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Civil Rights Activist, Baseball Player - Hank Aaron
Category: Black Men Rock!
Tags: Hank aaron activist baseball player major leauge word life production new quality entertainment feature

Considered one of the best baseball players of all time, Hank Aaron broke Babe Ruth's home-run record when he hit his 715th home run in 1974. He later set a new MLB record with 755 career home runs.

Born into humble circumstances on February 5, 1934, in Mobile, Alabama, Hank Aaron ascended the ranks of the Negro Leagues to become a Major League Baseball icon. Aaron played as an outfielder for the Atlanta Braves for nearly 23 years, during which time he broke many of baseball's most distinguished records, including most career home runs (755)—a record that stood for more than two decades.

American baseball icon Hank Aaron, nicknamed "Hammerin' Hank," is widely regarded as one of the greatest hitters in the history of the sport. For nearly 23 years (1954–76), Aaron played as an outfielder for the Braves and the Milwaukee Brewers, setting several records and winning a number of honors along the way.

Aaron continues to hold many of baseball's most distinguished records today, including runs batted in (2,297), extra base hits (1,477), total bases (6,856) and most years with 30 or more home runs (15). He is also ranked one of baseball's Top 5 players for career hits and runs. For more than two decades, Aaron held the record for most career home runs (755), surpassing Babe Ruth's home-run record on April 8, 1974. Barry Bonds broke the record on August 7, 2007, when he scored his 756th home run in San Francisco, California.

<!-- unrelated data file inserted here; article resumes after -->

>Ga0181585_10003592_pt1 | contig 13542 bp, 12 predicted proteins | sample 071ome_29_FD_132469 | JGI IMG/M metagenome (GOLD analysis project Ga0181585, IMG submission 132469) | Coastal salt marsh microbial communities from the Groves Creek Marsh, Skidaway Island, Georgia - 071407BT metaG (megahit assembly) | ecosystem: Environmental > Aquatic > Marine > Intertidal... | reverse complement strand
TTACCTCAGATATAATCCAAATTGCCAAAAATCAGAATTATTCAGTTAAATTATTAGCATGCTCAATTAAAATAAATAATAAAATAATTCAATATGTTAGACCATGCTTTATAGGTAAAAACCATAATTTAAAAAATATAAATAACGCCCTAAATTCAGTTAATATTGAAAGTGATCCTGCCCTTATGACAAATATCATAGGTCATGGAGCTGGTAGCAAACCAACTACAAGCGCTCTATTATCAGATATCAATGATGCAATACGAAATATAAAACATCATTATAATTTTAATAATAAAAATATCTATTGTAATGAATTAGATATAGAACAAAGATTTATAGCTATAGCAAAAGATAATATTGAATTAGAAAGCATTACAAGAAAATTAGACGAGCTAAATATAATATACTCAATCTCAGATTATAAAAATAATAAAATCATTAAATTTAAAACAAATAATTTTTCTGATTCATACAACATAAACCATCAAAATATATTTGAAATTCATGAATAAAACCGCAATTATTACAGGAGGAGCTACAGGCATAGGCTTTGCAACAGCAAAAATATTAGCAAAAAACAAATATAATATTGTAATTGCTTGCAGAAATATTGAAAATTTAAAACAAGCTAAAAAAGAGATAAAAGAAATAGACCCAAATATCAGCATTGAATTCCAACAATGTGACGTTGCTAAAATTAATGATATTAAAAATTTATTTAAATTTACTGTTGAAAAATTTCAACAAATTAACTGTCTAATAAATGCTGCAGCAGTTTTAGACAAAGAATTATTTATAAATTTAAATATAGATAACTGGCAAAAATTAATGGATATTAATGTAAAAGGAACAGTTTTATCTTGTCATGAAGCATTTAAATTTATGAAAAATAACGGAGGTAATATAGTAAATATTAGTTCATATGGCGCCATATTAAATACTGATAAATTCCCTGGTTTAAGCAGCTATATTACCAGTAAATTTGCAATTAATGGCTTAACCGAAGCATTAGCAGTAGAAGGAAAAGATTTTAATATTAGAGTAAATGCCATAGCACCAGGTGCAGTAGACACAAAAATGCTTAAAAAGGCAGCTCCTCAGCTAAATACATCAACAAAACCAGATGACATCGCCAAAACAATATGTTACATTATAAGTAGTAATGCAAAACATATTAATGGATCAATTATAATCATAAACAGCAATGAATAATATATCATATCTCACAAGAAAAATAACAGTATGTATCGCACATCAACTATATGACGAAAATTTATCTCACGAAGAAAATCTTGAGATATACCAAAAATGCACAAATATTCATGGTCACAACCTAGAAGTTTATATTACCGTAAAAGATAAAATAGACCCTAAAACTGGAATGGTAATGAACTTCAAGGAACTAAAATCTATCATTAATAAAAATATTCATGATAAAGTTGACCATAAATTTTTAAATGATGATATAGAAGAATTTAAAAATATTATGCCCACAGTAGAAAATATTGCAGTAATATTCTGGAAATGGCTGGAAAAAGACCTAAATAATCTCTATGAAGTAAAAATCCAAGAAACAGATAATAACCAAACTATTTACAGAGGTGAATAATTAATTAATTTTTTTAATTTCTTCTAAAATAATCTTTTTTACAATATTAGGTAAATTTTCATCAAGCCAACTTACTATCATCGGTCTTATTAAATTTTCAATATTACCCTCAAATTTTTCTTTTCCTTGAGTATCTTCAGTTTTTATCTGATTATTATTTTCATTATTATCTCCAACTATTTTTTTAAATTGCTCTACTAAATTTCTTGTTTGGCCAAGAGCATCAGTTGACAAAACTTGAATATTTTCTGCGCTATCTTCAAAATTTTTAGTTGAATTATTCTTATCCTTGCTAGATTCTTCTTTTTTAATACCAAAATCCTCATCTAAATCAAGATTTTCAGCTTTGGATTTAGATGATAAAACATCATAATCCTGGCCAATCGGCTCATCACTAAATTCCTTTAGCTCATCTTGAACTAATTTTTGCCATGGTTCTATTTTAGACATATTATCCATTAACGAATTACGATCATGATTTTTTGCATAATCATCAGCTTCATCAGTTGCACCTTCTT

Born Henry Louis Aaron on February 5, 1934, in a poor black section of Mobile, Alabama, called "Down The Bay," Hank Aaron was the third of eight children born to Estella and Herbert Aaron, who made a living as a tavern owner and a dry dock boilermaker's assistant.

Aaron and his family moved to the middle-class Toulminville neighborhood when he was 8 years old. Aaron developed a strong affinity for baseball and football at a young age, and tended to focus more heavily on sports than his studies. During his freshman and sophomore years, he attended Central High School, a segregated high school in Mobile, where he excelled at both football and baseball. On the baseball diamond, he played shortstop and third base.

In his junior year, Aaron transferred to the Josephine Allen Institute, a neighboring private school that had an organized baseball program. Before the end of his first year at Allen, he had more than proved his abilities on the baseball field. Then, perhaps sensing that he had a bigger future ahead of him, in 1951, the 18-year-old Aaron quit school to play for the Negro Baseball League's Indianapolis Clowns.

It wasn't a long stay. After leading his club to victory in the league's 1952 World Series, in June 1952, Aaron was recruited by the Milwaukee Braves (formerly of Boston and later of Atlanta) for $10,000. The Braves assigned their new player to one of their farm clubs, The Eau Claire Bears. Again, Aaron did not disappoint, earning the esteemed title of "Northern League Rookie of the Year."